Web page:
Thursday, 26 July 2018

Tay on the education of economists

Frank Tay, back in 1966, in the inaugural issue of New Zealand Economic Papers, suggested the minimal training prerequisites for professional economists in New Zealand:
Thirdly, I would stress a four-year full-time honours programme as the minimal "professional preparation for economists". I have in mind one which, in terms of depth of specialization in technical economics, falls between the level of the M.A. and Ph.D. courses recommended by H. R. Bowen, especially in the degree of theory, mathematics, statistics and economic history required.19 Obviously, this would violate the "depth and breadth" criterion of some teachers.20 But, unlike Professor Holmes, I believe this pedagogic conflict is real rather than potential and that a more effective solution than the "B-B variant" might be realised through the "Knight's Move". This consists in allowing students who have a first degree in the sciences and technology to sit, after a year's preparation, for a preliminary examination in economics equivalent to the Stage III level, say, in Macro and Micro economics, International Economics, Econometrics and Economic History, and then march straight into the Honours or Master's programme. True, such a scheme favours the Beta-plus and the more mature students, especially those with a substantial core of "Q" work behind them. However, a four-year Honours programme or the "Knight's Move" should give students a reasonably firm intellectual foundation for their own post-graduate professional development.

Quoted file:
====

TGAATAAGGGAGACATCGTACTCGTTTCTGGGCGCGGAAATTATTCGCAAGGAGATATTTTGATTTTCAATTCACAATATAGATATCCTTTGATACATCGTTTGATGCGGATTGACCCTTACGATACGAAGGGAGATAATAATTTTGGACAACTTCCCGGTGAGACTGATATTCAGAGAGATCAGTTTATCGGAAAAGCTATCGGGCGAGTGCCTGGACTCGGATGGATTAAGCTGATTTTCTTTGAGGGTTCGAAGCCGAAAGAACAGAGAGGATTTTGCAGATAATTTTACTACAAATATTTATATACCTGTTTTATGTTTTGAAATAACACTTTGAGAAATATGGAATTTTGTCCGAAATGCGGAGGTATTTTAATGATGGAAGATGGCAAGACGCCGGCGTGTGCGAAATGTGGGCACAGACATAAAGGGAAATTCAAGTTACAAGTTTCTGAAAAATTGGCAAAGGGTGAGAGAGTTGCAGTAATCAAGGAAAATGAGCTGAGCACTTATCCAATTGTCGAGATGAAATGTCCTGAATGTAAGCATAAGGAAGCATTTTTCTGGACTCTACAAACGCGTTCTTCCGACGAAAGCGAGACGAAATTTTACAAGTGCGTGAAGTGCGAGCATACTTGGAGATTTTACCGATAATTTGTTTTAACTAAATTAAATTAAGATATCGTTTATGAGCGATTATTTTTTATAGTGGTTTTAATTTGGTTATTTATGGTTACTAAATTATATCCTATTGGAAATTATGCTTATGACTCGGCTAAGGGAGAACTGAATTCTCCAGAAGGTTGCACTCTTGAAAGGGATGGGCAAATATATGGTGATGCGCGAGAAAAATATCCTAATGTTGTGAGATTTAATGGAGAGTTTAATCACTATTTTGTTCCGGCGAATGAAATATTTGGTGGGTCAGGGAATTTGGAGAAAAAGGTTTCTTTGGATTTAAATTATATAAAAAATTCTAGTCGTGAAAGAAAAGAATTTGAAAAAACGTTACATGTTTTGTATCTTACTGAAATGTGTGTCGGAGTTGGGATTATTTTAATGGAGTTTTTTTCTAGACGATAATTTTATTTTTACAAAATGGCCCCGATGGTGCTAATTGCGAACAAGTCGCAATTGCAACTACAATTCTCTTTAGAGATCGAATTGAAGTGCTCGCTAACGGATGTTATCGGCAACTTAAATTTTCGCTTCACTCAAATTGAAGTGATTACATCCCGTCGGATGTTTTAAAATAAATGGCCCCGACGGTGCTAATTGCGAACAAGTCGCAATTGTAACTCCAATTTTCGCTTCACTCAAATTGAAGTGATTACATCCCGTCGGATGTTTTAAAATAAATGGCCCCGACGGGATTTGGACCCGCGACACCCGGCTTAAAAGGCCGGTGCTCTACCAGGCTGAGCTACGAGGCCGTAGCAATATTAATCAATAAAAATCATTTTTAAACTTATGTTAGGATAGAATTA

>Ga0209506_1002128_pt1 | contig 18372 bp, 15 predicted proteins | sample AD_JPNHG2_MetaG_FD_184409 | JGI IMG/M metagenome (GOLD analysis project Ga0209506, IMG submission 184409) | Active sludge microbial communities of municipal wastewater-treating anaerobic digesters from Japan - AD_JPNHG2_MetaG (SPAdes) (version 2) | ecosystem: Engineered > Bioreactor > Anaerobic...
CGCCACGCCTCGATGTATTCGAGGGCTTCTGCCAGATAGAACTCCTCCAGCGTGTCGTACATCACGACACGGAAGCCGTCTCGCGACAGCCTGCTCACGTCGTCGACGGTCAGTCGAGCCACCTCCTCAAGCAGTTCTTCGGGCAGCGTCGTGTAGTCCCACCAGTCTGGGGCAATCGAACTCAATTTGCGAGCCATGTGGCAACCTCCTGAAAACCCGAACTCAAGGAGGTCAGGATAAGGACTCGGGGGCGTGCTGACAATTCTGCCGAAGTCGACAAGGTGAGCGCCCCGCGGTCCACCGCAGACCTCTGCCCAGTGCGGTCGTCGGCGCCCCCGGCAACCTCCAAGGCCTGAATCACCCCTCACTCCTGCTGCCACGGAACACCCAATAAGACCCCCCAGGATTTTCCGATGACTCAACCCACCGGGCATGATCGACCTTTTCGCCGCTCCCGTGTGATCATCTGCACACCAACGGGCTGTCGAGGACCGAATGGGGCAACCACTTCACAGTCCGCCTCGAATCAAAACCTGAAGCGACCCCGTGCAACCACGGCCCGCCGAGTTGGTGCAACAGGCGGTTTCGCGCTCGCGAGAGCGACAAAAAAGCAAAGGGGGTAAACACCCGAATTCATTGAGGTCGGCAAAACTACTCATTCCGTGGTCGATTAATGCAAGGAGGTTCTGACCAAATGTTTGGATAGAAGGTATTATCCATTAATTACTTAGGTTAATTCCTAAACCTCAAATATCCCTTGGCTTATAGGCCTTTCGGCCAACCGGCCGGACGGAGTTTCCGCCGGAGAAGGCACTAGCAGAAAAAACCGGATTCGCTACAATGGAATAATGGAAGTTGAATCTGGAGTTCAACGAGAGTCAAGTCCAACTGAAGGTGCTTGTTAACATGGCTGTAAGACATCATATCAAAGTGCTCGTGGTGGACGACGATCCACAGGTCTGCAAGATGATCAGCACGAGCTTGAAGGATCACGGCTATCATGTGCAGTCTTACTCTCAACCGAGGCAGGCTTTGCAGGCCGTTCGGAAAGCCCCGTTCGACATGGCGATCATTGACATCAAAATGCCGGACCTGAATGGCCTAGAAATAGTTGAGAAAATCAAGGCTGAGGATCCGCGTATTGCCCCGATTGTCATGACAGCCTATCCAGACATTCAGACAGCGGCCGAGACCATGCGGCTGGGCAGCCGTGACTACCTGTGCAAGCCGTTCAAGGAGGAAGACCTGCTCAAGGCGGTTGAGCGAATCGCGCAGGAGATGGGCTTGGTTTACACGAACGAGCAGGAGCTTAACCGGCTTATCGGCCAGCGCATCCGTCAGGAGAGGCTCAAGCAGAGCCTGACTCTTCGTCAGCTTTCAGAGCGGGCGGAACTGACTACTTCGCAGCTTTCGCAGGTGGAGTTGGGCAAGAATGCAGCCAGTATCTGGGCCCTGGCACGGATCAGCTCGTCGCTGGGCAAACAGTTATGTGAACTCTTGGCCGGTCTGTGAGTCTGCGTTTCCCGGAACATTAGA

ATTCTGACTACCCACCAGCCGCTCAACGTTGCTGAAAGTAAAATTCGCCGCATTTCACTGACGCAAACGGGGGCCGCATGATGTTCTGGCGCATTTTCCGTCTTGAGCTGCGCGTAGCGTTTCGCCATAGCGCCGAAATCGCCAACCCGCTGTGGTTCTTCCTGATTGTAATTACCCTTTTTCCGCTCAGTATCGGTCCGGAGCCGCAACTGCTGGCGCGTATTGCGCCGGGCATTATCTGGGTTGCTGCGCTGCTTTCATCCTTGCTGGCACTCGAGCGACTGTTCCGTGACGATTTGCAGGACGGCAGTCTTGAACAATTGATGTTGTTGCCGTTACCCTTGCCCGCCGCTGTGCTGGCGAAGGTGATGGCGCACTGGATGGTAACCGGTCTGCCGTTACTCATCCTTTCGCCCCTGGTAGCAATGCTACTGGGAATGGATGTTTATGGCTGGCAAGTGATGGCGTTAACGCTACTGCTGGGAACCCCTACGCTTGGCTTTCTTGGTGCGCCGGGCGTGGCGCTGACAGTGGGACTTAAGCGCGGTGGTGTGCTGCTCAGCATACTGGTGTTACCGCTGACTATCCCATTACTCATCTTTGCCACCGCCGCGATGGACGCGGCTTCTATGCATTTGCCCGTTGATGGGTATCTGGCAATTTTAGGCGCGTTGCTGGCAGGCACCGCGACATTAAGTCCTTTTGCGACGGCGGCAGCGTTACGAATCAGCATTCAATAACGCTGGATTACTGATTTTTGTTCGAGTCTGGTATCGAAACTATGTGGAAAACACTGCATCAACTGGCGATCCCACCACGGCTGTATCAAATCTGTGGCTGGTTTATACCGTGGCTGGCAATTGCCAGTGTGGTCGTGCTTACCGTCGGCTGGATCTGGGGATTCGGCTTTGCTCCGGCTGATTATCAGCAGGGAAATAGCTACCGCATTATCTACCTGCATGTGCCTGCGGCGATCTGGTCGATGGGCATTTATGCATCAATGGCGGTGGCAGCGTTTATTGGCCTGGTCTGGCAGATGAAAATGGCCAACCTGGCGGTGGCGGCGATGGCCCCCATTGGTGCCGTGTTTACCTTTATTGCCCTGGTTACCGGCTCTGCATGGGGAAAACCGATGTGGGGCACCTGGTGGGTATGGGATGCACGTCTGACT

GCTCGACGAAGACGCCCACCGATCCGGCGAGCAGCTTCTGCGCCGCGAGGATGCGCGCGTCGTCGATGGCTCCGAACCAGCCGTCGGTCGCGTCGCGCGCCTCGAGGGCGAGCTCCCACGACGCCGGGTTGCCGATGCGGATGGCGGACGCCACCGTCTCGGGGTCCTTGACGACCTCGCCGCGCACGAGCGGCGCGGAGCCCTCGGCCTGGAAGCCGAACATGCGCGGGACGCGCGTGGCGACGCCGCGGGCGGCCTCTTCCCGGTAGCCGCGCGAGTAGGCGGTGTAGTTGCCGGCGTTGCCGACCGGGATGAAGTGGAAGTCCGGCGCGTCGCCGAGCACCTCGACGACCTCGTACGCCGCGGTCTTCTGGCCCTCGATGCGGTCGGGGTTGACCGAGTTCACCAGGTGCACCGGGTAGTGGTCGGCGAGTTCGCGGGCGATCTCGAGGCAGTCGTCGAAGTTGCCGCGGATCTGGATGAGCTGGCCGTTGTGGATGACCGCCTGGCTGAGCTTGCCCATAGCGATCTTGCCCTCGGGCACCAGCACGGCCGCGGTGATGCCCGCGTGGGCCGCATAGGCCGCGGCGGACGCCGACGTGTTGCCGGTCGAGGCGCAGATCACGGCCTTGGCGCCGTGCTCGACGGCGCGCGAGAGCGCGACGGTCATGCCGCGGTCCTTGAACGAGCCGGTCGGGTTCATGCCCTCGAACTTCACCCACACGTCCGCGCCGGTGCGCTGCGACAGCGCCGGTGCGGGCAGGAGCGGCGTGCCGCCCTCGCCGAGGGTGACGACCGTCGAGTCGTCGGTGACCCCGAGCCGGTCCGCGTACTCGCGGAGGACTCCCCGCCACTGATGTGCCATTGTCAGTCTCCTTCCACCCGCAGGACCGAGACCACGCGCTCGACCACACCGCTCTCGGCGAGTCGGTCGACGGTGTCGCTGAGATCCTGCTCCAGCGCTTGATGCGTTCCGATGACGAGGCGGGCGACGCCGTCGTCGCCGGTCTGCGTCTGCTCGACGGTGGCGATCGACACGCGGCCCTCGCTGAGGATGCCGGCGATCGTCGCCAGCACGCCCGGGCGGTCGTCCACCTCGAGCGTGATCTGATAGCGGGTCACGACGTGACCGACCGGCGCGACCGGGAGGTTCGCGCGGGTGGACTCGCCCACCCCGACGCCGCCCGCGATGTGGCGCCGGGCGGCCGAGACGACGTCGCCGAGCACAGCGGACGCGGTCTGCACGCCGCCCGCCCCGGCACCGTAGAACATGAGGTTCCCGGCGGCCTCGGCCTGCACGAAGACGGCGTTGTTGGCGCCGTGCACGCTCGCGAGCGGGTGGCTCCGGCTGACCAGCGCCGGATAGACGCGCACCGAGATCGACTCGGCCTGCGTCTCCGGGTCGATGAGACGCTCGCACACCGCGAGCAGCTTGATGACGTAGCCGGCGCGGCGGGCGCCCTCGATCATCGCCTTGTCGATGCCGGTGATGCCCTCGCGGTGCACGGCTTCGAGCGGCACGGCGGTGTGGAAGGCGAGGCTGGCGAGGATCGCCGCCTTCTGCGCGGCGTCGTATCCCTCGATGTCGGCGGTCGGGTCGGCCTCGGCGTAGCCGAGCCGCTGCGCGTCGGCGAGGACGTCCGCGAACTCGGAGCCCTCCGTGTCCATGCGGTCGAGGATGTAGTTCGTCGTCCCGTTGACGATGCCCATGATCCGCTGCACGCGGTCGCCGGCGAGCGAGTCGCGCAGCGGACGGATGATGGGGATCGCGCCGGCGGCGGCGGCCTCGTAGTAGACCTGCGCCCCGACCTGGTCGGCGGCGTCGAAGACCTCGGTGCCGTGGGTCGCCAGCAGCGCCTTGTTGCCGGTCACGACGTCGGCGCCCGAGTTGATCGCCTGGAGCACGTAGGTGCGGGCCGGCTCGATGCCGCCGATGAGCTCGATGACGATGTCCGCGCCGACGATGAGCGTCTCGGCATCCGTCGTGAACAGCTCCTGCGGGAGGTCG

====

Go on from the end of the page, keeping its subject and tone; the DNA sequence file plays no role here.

He wasn't, and isn't, wrong. Note that he was responding to Frank Holmes's suggestions around the curriculum.

This is relevant to tomorrow's column in the NBR on Treasury's hiring practices.

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